Debra from Queen’s Park Library and Maureen, a regular volunteer, set off from the Library on Saturday loaded up with books to give away for the World Book Night 2017 event .
Unfortunately, in the rush to get to the lunch club at St Peter Elgin Avenue, the actual World Book Night book, ‘Of Mice and Men’ was left behind.
So while Maureen did brisk business giving away the books at the lunch club, Debra whizzed back to the library and picked up a stack of the missing books. This worked out well as several copies were handed over to startled members of the public at bus stops and traffic lights along the length of the Harrow Road.
After the lunch club, bikes were reloaded and Maureen and Debra headed over to the Spring Sale at WECH’s community space for more chatting about books and giving away titles to happy recipients.
Finally, the pair headed back to the library with the few books that were left.
It was a great way to connect with people from the community who do not (yet) use their local library.
The extraordinary stories of those who have lived in and around the area certainly brought a lot of people into Marylebone Library recently – a record-breaking number attended the ‘Marylebone Lives ‘ event. Everyone had a great evening hearing from Carl Upsall and Mark Riddaway as they delved into some historical essays on the people, places and events that have helped shape the character of the area.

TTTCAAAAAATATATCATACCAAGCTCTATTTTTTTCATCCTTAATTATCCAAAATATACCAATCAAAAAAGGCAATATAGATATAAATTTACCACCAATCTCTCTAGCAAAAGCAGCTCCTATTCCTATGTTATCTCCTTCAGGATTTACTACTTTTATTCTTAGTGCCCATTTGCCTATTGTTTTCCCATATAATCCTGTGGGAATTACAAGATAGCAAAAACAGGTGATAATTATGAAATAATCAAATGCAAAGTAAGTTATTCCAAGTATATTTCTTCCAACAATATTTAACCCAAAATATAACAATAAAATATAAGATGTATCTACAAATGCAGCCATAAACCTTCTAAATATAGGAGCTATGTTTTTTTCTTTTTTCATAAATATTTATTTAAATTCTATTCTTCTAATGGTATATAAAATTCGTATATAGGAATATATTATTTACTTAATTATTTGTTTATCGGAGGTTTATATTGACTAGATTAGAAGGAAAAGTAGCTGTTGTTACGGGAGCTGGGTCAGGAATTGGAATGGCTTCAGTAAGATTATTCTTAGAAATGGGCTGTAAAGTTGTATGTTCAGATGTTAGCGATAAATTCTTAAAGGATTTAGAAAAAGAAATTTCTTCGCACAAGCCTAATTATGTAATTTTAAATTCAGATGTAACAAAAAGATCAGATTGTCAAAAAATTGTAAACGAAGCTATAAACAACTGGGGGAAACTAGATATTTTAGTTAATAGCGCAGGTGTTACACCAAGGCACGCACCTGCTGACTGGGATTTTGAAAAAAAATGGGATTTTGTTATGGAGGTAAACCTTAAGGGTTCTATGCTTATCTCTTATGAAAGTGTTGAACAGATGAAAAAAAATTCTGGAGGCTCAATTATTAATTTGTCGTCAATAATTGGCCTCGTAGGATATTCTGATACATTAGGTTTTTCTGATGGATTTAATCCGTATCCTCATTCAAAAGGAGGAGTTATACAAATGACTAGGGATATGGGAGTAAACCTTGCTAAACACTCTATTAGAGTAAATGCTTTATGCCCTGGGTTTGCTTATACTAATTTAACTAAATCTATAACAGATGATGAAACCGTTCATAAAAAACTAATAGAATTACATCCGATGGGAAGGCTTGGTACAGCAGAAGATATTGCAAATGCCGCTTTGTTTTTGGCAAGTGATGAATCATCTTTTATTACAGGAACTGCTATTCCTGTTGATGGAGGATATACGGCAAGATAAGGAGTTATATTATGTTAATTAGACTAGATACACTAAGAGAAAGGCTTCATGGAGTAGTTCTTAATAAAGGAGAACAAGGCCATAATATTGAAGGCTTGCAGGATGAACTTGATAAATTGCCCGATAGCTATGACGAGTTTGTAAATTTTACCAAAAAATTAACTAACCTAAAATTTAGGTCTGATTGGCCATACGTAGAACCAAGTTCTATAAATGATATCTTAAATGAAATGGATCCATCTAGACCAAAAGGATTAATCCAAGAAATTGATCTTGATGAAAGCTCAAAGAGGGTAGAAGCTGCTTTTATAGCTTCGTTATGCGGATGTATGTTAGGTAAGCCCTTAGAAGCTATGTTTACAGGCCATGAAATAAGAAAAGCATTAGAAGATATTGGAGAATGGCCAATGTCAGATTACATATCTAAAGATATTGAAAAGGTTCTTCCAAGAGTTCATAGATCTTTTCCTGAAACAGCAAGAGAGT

We learned about, for example:
The ‘King of the Marylebone Plains’, who initially made a living fighting for money at local fairs and developed a fearful reputation by defeating all challengers. Under the patronage of the Earl of Peterborough, Figg was able to open an arena in Marylebone Fields, just north of Oxford Street. The arena was known as Figg’s amphitheatre and became home to an academy at which Figg taught other young fighters.
Nightingale worked at 90 Harley Street and became known as the ’ lady with the lamp’. She did much to make nursing a respectable profession for women: before her, nurses were lower class women with no specific medical training who followed the army around, fulfilling any functions required of them.
Marylebone lives: rogues, romantics and rebels – character studies of locals since the eighteenth century is a must-read book for anyone interested in the social and local history of the Marylebone area.
Thanks to Carl and Mark for such an entertaining evening.